>Columbus... that place always makes me feel like if you combined state college and Harrisburg. It's a weird outlier.

I mean it's the state capital plus home to one the of the largest universities in the country. The city is kind of split between downtown and where the university is, but I'd argue it's just what the midwest looks like. It's flat, laid out on a grid, culture is just kind of a basic "American" culture that's more tied to agriculture than the steel industry or mining.


sutisuc t1_j37c7ou wrote

Hell even NYS outside of the NYC metro.


jralll234 t1_j37ajzn wrote

Indianapolis was the first place I thought of when reading this.


billstrash t1_j372lwh wrote

Congratulations, you live in the United States of America.


[deleted] t1_j370ozk wrote

Almost everywhere I’ve been, with exception of the largest metros is like that.


Excelius t1_j37dmf8 wrote

What they're really observing is where suburbia gives way to rural areas. In the bigger metros suburbia is just much bigger, so it might be a longer drive to get to "downtown", but that transition will always exist.

In LA you can drive an hour and basically never leave suburbia, but you'll still get to the juncture eventually. Go to the Los Angeles area in Google Maps and search for Tractor Supply Co and you'll see they start popping up in the "inland empire" at the edge of San Bernadino. Because that's roughly where suburbia starts to give way to farmland.


Subliminal87 t1_j37ph7x wrote

Driving that area is honestly amazing. Sure the traffic sucks during the daytime depending on where you area. At night it’s not too terrible and everything is lit up.

But it’s so interesting to be up in the hills or the mountains and pop down into the city. I’d 10000% would pack my shit and move out there today if I could.

You can do so much out there. Literally everything is interesting to me out there. And options to go check out the scenery would always be available.

My quality of life would be an improvement just from that alone.


Curious_Coconut_4005 t1_j37w0tp wrote

Way back in the day, my father was an Army recruiter based out of an office in Torrance. For some reason, his region included all of San Berdoo County. As many people who lived in that part of California, the Army just didn't think it was important to have more recruiting offices.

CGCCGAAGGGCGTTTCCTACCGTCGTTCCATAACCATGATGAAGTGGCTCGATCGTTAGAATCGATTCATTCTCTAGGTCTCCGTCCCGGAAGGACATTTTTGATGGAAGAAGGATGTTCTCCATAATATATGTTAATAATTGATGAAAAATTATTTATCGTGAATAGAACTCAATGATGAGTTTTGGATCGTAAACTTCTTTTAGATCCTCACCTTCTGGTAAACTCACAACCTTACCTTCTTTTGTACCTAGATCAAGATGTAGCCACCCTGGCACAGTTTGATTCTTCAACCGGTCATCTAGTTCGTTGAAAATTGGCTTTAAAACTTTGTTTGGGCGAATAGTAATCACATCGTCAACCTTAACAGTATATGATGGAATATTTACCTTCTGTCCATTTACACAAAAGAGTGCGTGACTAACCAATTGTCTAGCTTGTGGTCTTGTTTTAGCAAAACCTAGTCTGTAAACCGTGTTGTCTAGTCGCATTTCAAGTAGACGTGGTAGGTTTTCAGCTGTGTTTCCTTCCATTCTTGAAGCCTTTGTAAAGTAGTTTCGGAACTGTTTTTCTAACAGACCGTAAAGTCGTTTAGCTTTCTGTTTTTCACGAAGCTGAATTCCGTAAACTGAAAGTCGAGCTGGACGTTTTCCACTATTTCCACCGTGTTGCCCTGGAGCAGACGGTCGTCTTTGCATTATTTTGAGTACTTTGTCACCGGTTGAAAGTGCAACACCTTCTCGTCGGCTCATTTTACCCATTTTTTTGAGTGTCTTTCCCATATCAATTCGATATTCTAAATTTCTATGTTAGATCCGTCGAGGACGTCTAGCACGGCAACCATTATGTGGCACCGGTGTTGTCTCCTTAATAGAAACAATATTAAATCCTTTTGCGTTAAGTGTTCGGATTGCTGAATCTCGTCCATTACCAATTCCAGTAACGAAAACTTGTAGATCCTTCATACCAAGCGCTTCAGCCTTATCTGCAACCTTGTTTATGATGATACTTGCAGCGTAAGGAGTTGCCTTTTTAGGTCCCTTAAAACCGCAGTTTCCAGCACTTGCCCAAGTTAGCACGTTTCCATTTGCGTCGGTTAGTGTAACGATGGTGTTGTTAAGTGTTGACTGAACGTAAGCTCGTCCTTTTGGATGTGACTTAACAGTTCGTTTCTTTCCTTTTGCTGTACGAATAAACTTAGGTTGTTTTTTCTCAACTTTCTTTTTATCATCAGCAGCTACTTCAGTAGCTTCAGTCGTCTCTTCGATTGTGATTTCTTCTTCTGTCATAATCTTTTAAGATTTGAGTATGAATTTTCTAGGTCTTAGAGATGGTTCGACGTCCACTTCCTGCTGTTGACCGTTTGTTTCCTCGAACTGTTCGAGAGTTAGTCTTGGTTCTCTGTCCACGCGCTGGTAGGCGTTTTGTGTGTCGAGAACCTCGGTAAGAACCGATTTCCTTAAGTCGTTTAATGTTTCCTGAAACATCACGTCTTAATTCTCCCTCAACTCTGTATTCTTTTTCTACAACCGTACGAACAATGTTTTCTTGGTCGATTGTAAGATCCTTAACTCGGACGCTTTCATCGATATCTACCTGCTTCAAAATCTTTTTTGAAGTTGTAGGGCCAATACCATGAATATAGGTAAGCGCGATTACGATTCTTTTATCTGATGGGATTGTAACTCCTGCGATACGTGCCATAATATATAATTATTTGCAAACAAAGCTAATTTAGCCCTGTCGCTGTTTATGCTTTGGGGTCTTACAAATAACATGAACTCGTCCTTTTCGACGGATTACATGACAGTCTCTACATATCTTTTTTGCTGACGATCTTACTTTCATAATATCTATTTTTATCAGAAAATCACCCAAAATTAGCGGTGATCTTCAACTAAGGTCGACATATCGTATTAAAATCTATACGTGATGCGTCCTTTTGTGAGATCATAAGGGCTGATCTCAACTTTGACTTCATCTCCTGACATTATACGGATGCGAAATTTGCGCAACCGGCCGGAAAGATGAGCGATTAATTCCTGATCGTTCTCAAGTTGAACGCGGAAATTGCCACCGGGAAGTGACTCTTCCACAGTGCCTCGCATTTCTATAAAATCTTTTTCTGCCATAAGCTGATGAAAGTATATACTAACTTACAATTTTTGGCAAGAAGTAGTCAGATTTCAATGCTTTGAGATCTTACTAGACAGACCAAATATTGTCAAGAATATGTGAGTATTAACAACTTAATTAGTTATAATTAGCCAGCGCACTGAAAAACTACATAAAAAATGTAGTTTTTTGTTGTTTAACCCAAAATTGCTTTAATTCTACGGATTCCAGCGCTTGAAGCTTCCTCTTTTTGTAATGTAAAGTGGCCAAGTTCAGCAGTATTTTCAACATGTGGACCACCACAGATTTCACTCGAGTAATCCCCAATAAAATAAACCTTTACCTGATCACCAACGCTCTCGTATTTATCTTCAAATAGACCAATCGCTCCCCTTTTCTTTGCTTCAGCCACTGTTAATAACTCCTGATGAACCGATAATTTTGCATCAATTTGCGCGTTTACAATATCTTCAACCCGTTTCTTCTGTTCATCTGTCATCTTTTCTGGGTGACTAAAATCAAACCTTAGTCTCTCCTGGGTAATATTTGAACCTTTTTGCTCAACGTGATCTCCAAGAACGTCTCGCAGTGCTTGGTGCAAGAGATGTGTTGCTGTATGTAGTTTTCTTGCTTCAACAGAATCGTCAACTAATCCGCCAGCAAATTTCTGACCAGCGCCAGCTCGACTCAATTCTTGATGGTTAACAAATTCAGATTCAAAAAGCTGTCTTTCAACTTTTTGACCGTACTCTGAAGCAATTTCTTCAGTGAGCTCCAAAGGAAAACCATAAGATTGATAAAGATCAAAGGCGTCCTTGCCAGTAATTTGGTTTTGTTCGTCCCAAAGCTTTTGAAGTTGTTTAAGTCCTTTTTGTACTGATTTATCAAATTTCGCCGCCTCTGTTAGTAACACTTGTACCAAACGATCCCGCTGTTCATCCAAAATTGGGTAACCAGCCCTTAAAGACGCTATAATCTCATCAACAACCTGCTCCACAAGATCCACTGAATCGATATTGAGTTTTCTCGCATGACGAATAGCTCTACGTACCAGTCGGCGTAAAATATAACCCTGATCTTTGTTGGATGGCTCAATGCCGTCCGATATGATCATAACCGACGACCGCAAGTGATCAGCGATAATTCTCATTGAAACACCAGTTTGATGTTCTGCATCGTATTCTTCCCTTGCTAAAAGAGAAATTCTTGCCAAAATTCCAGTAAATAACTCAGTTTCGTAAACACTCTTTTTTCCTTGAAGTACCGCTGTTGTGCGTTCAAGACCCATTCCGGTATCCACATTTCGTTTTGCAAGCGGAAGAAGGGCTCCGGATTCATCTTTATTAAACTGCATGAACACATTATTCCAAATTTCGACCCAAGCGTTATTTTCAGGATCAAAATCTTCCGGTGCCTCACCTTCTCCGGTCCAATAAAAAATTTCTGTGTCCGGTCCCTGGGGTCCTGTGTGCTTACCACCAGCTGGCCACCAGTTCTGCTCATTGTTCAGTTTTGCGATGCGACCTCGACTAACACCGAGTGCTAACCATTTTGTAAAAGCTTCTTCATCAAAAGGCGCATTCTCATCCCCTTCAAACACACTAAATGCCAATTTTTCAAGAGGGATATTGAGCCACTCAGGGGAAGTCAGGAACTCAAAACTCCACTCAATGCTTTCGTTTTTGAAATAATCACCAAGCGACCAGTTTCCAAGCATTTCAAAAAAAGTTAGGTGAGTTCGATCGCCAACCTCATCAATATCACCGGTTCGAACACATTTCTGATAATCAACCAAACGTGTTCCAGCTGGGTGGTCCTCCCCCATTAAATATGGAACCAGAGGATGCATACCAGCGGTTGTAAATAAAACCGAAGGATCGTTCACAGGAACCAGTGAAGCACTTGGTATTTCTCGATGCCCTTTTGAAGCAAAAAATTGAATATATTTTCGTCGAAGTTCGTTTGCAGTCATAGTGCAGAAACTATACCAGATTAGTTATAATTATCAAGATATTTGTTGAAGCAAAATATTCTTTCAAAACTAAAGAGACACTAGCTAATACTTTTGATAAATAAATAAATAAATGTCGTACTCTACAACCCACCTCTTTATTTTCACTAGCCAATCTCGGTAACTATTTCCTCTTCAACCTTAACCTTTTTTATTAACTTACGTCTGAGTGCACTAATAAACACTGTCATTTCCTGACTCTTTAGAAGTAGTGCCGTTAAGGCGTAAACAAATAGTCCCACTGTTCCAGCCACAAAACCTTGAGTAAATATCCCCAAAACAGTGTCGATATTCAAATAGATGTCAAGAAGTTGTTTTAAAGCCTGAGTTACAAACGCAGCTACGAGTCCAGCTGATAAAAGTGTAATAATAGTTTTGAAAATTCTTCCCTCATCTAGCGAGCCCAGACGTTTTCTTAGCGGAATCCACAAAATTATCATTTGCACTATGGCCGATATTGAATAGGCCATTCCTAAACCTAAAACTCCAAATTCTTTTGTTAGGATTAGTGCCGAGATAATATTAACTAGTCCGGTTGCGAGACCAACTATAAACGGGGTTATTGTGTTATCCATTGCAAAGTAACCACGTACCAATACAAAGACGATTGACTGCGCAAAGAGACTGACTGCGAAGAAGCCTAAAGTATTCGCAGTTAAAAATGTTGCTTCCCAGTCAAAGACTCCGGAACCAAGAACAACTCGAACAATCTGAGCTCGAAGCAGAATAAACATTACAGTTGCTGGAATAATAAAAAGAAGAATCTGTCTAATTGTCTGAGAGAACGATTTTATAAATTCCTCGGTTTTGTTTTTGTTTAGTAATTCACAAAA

This was during 1979-1982. We lived on Beach BLVD at the time.


KutyaKombucha t1_j373fzr wrote

Even within Philly you can be deep in a forest and then grabbing a beer and a cheese steak with a slow 15 minute walk


SamuelLCompassion t1_j370kek wrote

York County fits this description.


C4bl3Fl4m3 t1_j3a3mfy wrote

I was thinking parts of (neighboring) Cumberland County myself.


ashfye29 t1_j370xd6 wrote

State College be like


gggg500 t1_j375cli wrote

SC goes full urban to full rural so fast. I lived only 2 miles exactly from downtown and there were cows mooing outside my window at night.

Same can be said for any of PA’s small cities - Lancaster, Harrisburg, Reading, Allentown, Erie, Scranton. You can be in the woods or the middle of a cornfield within a couple miles of each downtown.


passthegrass4201 t1_j378bua wrote

I grew up in Pittsburgh and now live in Lancaster. You can imagine the drastic environment change for me as well haha. One thing that shocked me about Lancaster....the traffic. I thought coming from a bigger city, traffic would be better. I am learning though that I need to leave significantly earlier to get to my destination because I have never seen a population of slower drivers. It's arguably more annoying than Pittsburgh.


Like_The_General t1_j37myzz wrote

I'm over in York, and I cannot believe how horrible traffic is. It's a nightmare, and it keeps getting worse because they continue to add huge warehouses around here. And of course there is an accident on 83 everyday.


CherikeeRed t1_j37l8tj wrote

Good thing they didn't build that one Chik-Fil-A or yinz would've hit the traffic tipping point lol